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The Costs of Meeting the 2030 Sustainable Development Goal Targets on Drinking Water, Sanitation, and Hygiene

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Guy Hutton and Mili Varughese

A dedicated goal for water has recently been endorsed by the United Nations General Assembly as part of the sustainable development goal (SDG) framework. This study provides an assessment of the global costs of meeting the WASH-related targets of Goal #6. The targets assessed include achieving universal and equitable access to safe and affordable drinking water for all (target 6.1), achieving access to adequate and equitable sanitation and hygiene for all, and ending open defecation (target 6.2). The estimates include 140 countries, or 85% of the world's population, focusing on developing countries. Costs estimated cover those of capital investment, program delivery, operations, and major capital maintenance.

Introduction

A goal dedicated to clean water and sanitation was recently endorsed by the United Nations General Assembly as part of the Sustainable Development Goals (SDGs) framework for 2015–2030 that has followed the UN’s Millennium Development Goals (MDGs) (UN General Assembly 2015). Drinking water, sanitation, and hygiene form a central part of the clean water and sanitation goal (SDG 6) and are reflected especially in targets 6.1 to 6.3. They are also recognized for their role in reducing health risks as part of the good health and well-being goal (SDG 3) in targets 3.3 and 3.9.

The means by which the SDGs will be achieved are spelled out in SDG 17 in 19 different targets covering financing, technology, capacity building, trade, and systemic issues. Although these issues are all key interrelated components of the delivery mechanism, each requires a detailed assessment in order for countries to understand how the ambitious goals and targets laid out in the SDGs can be achieved over the next 15 years. As a pre-condition for assessing the financing mechanisms and sources for achieving the targets, the costs of meeting the targets need to be better understood.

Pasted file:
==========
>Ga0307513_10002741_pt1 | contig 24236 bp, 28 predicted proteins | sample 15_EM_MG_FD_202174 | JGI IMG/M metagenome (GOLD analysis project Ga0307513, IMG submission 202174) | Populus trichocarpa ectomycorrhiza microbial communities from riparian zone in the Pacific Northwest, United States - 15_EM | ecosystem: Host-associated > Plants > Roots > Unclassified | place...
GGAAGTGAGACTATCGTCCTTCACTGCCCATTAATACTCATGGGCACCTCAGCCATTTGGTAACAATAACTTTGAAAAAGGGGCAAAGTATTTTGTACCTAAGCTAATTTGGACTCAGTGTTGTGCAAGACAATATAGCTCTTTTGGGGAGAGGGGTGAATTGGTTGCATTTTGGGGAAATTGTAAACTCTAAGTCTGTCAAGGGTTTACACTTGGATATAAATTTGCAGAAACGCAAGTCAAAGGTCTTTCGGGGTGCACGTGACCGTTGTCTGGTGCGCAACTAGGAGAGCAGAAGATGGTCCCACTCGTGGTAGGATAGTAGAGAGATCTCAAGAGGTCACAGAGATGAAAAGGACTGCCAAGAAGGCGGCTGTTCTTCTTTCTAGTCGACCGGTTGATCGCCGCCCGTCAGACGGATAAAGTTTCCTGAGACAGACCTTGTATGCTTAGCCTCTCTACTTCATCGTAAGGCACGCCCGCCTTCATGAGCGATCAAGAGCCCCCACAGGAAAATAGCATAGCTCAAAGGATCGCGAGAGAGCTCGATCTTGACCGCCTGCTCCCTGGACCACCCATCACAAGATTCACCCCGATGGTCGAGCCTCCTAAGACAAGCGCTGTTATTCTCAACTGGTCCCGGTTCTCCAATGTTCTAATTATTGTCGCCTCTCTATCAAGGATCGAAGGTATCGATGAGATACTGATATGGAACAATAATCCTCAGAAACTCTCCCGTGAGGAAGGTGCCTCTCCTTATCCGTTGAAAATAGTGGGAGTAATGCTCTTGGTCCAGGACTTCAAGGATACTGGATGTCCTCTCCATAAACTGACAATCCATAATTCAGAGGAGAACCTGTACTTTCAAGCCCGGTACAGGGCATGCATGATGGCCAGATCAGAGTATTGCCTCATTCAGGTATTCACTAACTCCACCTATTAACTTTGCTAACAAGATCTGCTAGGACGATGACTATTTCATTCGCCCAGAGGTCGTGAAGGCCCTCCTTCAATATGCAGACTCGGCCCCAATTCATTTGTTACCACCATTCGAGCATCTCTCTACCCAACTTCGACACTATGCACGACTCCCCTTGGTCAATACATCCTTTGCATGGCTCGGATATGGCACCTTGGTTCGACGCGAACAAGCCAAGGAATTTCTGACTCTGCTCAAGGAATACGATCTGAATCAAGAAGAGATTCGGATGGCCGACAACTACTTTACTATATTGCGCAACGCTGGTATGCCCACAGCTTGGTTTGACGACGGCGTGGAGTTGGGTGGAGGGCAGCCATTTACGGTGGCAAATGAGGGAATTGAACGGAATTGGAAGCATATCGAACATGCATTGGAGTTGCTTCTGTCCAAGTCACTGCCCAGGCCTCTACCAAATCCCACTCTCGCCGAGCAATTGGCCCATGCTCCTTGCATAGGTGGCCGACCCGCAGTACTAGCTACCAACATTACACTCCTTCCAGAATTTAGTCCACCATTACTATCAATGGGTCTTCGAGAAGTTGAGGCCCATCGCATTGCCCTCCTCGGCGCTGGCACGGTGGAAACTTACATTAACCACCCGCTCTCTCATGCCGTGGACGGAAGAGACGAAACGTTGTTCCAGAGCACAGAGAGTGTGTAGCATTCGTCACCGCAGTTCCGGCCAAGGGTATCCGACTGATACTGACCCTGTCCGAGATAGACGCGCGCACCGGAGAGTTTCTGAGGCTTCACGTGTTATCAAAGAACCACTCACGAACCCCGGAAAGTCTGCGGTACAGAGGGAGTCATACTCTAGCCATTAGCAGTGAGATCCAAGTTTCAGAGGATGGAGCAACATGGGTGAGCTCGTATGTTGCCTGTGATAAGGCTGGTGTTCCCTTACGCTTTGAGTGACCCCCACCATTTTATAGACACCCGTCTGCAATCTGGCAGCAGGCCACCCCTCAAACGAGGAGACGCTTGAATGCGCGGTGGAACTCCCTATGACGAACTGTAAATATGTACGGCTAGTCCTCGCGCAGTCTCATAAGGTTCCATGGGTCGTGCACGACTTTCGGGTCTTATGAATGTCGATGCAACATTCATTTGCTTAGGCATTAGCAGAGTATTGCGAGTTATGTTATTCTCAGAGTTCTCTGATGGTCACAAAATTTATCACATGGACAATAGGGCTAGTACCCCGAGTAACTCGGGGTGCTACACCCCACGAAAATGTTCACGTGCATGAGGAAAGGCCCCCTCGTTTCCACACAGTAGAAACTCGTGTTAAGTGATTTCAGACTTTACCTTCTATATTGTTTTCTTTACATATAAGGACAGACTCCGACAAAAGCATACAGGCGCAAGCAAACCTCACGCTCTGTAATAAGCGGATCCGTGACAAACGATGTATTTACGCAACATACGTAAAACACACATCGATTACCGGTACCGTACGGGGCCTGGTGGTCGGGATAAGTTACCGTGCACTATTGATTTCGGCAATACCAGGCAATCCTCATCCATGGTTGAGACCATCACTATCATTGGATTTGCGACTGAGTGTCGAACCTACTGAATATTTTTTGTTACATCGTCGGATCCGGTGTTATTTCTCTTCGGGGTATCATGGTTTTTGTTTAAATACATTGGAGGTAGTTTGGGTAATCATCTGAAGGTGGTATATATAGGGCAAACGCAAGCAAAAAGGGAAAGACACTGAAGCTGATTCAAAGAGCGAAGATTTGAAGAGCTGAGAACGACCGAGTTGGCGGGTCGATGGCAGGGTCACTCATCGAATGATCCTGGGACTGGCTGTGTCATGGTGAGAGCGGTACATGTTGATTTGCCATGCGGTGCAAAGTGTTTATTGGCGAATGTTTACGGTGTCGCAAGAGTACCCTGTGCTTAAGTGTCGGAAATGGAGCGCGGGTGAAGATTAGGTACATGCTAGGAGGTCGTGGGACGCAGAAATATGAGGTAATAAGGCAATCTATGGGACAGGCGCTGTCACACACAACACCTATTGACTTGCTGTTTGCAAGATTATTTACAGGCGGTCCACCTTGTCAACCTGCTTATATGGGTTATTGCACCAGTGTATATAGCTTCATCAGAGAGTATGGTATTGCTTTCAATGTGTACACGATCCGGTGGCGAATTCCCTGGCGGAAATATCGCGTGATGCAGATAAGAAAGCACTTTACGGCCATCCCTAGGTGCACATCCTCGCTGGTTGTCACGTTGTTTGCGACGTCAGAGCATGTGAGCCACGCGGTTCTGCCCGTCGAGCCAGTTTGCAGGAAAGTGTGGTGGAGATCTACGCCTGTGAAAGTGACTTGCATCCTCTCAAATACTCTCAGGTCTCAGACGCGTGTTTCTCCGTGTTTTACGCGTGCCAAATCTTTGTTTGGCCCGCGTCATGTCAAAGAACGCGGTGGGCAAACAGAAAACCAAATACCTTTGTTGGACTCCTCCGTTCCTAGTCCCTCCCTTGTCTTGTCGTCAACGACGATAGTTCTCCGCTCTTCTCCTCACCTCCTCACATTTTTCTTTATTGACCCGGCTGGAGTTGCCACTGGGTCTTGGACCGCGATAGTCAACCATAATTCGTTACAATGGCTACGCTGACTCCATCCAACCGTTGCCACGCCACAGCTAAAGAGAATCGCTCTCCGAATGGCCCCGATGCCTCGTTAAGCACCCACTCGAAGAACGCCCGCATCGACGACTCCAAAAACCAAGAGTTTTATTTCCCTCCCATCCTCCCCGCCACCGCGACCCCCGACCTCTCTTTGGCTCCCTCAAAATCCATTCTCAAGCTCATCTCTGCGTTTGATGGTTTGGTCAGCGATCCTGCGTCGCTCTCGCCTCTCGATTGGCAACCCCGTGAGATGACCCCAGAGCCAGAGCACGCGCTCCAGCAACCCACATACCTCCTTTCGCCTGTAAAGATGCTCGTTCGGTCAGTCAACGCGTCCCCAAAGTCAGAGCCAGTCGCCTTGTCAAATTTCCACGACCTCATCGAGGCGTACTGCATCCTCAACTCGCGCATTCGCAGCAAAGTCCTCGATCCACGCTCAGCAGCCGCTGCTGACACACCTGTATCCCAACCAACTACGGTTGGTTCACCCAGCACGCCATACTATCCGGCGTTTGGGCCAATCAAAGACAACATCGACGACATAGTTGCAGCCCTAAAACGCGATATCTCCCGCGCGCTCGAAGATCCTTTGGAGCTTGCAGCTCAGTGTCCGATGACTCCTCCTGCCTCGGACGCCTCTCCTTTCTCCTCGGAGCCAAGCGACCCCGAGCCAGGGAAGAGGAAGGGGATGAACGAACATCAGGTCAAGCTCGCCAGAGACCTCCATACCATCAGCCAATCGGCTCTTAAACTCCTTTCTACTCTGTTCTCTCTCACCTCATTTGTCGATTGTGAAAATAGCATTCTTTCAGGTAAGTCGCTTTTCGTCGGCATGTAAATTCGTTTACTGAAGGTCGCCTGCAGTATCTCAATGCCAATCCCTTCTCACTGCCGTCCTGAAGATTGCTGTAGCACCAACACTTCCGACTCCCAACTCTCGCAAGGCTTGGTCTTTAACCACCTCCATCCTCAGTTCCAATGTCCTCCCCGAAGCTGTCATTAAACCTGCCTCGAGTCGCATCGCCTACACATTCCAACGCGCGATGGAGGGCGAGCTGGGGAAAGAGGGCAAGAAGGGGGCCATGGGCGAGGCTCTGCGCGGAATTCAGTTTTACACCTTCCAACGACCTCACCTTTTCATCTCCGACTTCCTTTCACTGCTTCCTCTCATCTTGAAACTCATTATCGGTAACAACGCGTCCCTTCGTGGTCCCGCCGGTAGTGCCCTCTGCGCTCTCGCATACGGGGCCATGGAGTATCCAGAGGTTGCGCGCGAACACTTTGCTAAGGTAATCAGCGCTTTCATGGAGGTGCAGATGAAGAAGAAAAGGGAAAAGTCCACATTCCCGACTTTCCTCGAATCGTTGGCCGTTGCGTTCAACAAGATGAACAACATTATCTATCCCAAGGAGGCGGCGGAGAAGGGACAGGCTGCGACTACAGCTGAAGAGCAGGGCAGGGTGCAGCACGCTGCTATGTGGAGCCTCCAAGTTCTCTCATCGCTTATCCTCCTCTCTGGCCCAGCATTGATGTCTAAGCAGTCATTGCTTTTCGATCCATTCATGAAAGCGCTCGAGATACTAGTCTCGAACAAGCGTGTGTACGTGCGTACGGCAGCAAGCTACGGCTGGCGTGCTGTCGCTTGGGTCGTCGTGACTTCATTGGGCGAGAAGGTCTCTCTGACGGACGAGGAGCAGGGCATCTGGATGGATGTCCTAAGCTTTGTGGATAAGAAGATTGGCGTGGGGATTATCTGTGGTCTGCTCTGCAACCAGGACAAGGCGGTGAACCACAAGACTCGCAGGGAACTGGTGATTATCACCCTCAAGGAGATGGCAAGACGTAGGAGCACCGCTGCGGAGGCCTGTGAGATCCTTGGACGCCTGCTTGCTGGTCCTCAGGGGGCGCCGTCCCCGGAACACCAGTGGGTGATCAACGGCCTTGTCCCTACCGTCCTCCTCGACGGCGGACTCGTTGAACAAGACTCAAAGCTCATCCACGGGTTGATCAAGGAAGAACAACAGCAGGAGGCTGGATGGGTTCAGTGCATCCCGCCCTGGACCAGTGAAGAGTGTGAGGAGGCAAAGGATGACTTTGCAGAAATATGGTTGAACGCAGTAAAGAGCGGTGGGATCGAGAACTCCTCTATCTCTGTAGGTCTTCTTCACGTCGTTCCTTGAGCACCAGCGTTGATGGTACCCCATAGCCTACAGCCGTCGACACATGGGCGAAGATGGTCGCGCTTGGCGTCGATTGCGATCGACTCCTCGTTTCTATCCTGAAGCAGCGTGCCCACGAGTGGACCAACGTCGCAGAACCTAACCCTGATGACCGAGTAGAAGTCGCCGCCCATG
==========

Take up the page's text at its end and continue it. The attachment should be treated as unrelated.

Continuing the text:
Objective of This Study

This study assesses the global costs of meeting the water, sanitation, and hygiene (WASH)-related targets of SDG 6. It is intended to serve as a vital input to determining the financing needs to achieve them. Two targets are assessed: (1) achieving universal and equitable access to safe and affordable drinking water for all (target 6.1); and (2) achieving access to adequate and equitable sanitation and hygiene for all and ending open defecation (target 6.2). Thus this study presents only a partial analysis of the clean water and sanitation goal, but it can serve as a basis for cost studies of other targets.

Approach

This study estimates the costs of extending two levels of WASH services to unserved households. The proposed indicators for targets 6.1 and 6.2 aspire to “safely managed” WASH services1 —for water supply this means an on-plot water supply for every household and for sanitation it includes a toilet with safe management of fecal waste. As a step toward safely managed services, the costs of achieving lower-level services are also estimated because many countries still have to provide basic WASH to their populations.